# Thread: Prove a function is onto

1. ## Prove a function is onto

I need to prove:

Let f:A->B be a function. We can generate a function from P(A) to P(B) using images. Define F: P(A)->P(B) by F(S)=f(S) for each S$\displaystyle \in$ P(A). Under what circumstances is F onto?

I know that F is onto when f is onto, but how do I go about proving this?

2. Originally Posted by kaypachu
I need to prove:

Let f:A->B be a function. We can generate a function from P(A) to P(B) using images. Define F: P(A)->P(B) by F(S)=f(S) for each S$\displaystyle \in$ P(A). Under what circumstances is F onto?

I know that F is onto when f is onto, but how do I go about proving this?
What do you think?

For the if part this is easy.

For the only if part note that if $\displaystyle f$ is not surjective then $\displaystyle f(A)\subsetneq B$

3. I don't understand what you are asking. I merely have to prove "F is onto when f is onto." There are no iff statements in this proof.

4. Originally Posted by kaypachu
I don't understand what you are asking. I merely have to prove "F is onto when f is onto." There are no iff statements in this proof.
The "when is it true" indicates to me it's an iff.

So what part are you having trouble with particularly?

5. I just have to prove that F is onto using the fact that f is onto somewhere in my proof.

I'm having trouble with how to start the proof. I know the standard way to start an onto proof, but the function F is throwing me off.

I also don't know what I should make S.

6. Originally Posted by kaypachu
I just have to prove that F is onto using the fact that f is onto somewhere in my proof.

I'm having trouble with how to start the proof. I know the standard way to start an onto proof, but the function F is throwing me off.

I also don't know what I should make S.
So, let me start you off. To prove that $\displaystyle F$ is surjective you must prove that $\displaystyle F(\mathcal{P}(A))=\mathcal{P}(B)$, right? But, think about it like this. Let $\displaystyle C\subseteq\mathcal{P}(B)$ then for each $\displaystyle c\in C$ there must exists some $\displaystyle x_c\in A$ such that $\displaystyle f(x_c)=c$. So, what is significant about $\displaystyle \bigcup_{c\in C}\{x_c\}$?

7. I'm not really sure. I'm a little confused.

8. Originally Posted by kaypachu
I'm not really sure. I'm a little confused.
So, we want to prove that given a set $\displaystyle V$ in $\displaystyle \mathcal{P}(B)$ there is a set $\displaystyle U$ in $\displaystyle \mathcal{P}(A)$ such that $\displaystyle F(U)=V$, right? But, think about it: this $\displaystyle V$ is just made up of a whole bunch of elements of $\displaystyle B$. But, since $\displaystyle f$ is surjective each of those elements has something in $\displaystyle A$ which maps to them, right? So, if for each $\displaystyle v\in V$ we take the element $\displaystyle x_v\in A$ which $\displaystyle f(x_v)=v$ we get a set $\displaystyle U$ whose image under $\displaystyle f$ is...

9. I think I get where you are going with that, but I'm still a bit unsure.

The set U would be a bunch of elements in A, right?

10. Originally Posted by kaypachu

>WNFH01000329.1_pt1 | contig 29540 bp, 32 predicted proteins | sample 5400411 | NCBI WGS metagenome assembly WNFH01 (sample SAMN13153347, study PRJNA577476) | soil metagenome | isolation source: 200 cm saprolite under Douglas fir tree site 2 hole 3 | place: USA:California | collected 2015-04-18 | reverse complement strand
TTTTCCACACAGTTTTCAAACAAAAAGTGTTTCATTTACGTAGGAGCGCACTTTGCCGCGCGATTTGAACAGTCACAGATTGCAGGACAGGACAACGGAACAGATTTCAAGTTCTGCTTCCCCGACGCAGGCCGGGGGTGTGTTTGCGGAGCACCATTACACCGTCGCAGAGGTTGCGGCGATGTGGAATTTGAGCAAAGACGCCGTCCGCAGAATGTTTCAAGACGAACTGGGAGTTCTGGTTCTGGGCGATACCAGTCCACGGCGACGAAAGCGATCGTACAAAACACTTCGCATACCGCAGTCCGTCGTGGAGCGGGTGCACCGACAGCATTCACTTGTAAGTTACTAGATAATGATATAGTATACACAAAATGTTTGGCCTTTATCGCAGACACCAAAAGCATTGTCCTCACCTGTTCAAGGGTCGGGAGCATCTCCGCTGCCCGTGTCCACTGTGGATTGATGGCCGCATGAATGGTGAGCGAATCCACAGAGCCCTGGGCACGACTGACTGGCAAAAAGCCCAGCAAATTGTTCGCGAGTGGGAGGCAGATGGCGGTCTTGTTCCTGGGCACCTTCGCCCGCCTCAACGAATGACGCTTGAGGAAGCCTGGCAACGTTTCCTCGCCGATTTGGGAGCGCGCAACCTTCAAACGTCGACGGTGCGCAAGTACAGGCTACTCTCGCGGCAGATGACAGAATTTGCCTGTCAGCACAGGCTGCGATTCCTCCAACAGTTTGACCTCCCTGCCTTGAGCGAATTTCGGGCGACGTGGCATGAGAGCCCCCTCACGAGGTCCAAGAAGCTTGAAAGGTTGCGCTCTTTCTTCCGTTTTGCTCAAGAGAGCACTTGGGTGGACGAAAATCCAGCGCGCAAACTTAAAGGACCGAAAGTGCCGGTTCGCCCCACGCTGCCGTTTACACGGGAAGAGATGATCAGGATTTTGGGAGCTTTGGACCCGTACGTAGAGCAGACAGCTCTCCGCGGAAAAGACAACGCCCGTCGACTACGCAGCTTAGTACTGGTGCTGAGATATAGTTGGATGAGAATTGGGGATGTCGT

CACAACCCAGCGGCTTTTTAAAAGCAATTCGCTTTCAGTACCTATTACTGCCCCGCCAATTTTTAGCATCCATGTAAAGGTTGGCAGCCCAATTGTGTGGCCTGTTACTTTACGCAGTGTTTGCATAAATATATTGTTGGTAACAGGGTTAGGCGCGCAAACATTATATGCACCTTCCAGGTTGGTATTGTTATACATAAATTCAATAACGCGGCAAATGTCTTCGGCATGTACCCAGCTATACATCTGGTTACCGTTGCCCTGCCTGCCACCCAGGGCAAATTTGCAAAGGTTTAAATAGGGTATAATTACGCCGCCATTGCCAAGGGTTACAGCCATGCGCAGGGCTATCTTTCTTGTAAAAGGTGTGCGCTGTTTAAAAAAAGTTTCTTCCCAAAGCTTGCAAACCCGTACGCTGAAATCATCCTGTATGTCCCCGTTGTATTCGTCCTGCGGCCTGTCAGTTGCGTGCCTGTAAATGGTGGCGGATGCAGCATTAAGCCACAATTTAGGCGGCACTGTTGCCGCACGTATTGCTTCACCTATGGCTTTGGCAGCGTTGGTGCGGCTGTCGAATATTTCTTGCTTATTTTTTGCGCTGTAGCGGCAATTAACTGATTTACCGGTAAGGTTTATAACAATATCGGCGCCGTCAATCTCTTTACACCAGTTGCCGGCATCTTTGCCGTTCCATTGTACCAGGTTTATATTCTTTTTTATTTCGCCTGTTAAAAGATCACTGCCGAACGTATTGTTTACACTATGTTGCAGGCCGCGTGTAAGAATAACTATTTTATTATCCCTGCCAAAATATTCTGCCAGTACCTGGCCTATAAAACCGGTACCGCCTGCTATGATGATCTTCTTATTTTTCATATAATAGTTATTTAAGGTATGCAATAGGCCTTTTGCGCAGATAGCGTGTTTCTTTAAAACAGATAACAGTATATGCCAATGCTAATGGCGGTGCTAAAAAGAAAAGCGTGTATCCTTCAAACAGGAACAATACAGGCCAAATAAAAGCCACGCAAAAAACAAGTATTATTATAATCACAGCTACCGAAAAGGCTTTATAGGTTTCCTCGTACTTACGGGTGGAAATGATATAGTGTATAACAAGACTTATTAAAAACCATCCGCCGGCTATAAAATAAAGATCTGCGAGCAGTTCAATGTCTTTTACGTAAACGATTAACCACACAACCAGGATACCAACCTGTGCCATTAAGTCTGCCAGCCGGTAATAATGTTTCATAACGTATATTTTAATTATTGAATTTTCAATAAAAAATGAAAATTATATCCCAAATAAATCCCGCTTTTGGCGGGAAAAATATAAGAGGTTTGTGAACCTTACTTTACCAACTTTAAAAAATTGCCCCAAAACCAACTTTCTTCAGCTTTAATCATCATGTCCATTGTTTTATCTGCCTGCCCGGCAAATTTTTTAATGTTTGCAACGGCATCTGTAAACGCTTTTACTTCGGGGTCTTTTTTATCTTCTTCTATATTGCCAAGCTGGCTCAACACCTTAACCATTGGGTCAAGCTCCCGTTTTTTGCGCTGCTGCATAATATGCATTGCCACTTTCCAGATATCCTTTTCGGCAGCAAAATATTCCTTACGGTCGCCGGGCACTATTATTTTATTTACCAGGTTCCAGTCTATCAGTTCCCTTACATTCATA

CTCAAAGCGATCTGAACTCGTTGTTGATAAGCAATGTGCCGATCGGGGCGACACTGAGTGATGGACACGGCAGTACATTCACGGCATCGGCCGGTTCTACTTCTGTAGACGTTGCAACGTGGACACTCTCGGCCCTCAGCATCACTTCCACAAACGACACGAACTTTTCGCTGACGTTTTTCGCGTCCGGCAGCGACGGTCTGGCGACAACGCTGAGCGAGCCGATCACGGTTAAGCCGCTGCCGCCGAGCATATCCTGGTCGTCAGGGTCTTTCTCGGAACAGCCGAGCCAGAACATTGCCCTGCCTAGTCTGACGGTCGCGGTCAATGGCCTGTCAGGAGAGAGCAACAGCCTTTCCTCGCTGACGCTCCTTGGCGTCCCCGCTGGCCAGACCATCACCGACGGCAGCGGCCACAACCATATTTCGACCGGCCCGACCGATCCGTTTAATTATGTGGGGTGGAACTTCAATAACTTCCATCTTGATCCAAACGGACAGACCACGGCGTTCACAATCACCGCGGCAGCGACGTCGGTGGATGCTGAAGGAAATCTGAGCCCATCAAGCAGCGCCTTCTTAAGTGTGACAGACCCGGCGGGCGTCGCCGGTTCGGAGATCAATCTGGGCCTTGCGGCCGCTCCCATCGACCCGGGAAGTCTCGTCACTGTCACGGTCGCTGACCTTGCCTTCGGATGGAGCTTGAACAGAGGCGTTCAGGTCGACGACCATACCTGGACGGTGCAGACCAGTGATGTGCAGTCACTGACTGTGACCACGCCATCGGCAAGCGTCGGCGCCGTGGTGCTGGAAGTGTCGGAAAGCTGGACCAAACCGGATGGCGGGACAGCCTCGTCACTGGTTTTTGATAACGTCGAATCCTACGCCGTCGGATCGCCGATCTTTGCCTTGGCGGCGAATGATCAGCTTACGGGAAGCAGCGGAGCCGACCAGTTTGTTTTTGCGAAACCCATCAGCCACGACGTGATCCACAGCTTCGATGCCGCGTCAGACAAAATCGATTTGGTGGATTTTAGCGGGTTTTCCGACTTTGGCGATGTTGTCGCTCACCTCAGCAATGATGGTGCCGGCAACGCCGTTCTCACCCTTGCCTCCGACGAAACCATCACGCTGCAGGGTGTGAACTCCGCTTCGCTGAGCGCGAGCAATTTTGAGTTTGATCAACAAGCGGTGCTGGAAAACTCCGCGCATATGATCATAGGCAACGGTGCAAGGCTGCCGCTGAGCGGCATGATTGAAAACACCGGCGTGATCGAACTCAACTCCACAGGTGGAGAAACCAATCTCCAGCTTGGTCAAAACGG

I think I get where you are going with that, but I'm still a bit unsure.

The set U would be a bunch of elements in A, right?
Maybe an example would be helpful.

Think about the function $\displaystyle f:\{1,\cdots,10\}\to\{1,2,3\}$ by $\displaystyle f(1)=f(2)=f(6)=f(10)=1,f(3)=f(4)=f(5)=2,f(7)=f(8)= f(9)=3$. This is clearly surjective, right? Now, we can form a mapping $\displaystyle F:\mathcal{P}\left(\{1,\cdots,10\}\right)\to\mathc al{P}\left(\{1,2,3\}\right):U\mapsto f(U)$ where $\displaystyle f(U)=\left\{f(u):u\in U\right\}$. So, why is this necessarily surjective? So, what I have to prove to you is that given $\displaystyle V\in\mathcal{P}\left(\{1,2,3\}\right)$ I can find some $\displaystyle U\in\mathcal{P}\left(\{1,\cdots,10\}\right)$ such that $\displaystyle F(U)=f(U)=V$.

But, for example let's take $\displaystyle V=\{1,3\}$. Now, I know that for each element of $\displaystyle V$ (namely, $\displaystyle 1,3$) I can find some element of $\displaystyle \{1,\cdots,10\}$ that maps to it because $\displaystyle f$ is surjective. So, let's pick two of the elements. For example, if I pick $\displaystyle U=\{1,2,9\}$ then $\displaystyle F(U)=f(U)=\left\{f(1),f(2),f(9)\right\}=\left\{1,3 \right\}=V$.

Now, generalize.

11. I think what I'm getting confused about is what to make U equal to when I move to generalized terms.

12. Originally Posted by kaypachu
I think what I'm getting confused about is what to make U equal to when I move to generalized terms.
So, you're going to give me some $\displaystyle V\in\mathcal{P}(B)$. For each $\displaystyle v\in V$ there exists some $\displaystyle u_v\in A$ such that $\displaystyle f(u_v)=v$. So, choosing $\displaystyle u_v$ for each $\displaystyle v\in V$ and making that into a set works.......right?

13. My professor wants me to provide a candidate (U) and show that it does what I want it to do (i.e. F(U)=f(U)=V). How do I define U?

14. This is probably totally wrong, but this is my first attempt at this proof:

Prove that F is onto when f is onto.

Let f be onto. Let $\displaystyle V \in \mathcal{P}(B)$. For each $\displaystyle v \in V$ there exists some $\displaystyle u_{v} \in A$ such that $\displaystyle f(u_{v})=v$. Let $\displaystyle U= \bigcup_{v \in V}{u_{v}}$. Then $\displaystyle F(\bigcup_{v \in V}{u_{v}})=f(\bigcup_{v \in V}{u_{v}})=V$.

15. Originally Posted by kaypachu
This is probably totally wrong,
Or so you'd think!

Except, you want $\displaystyle U=\bigcup_{v\in V}{\color{red}\{}u_v{\color{red}\}}$

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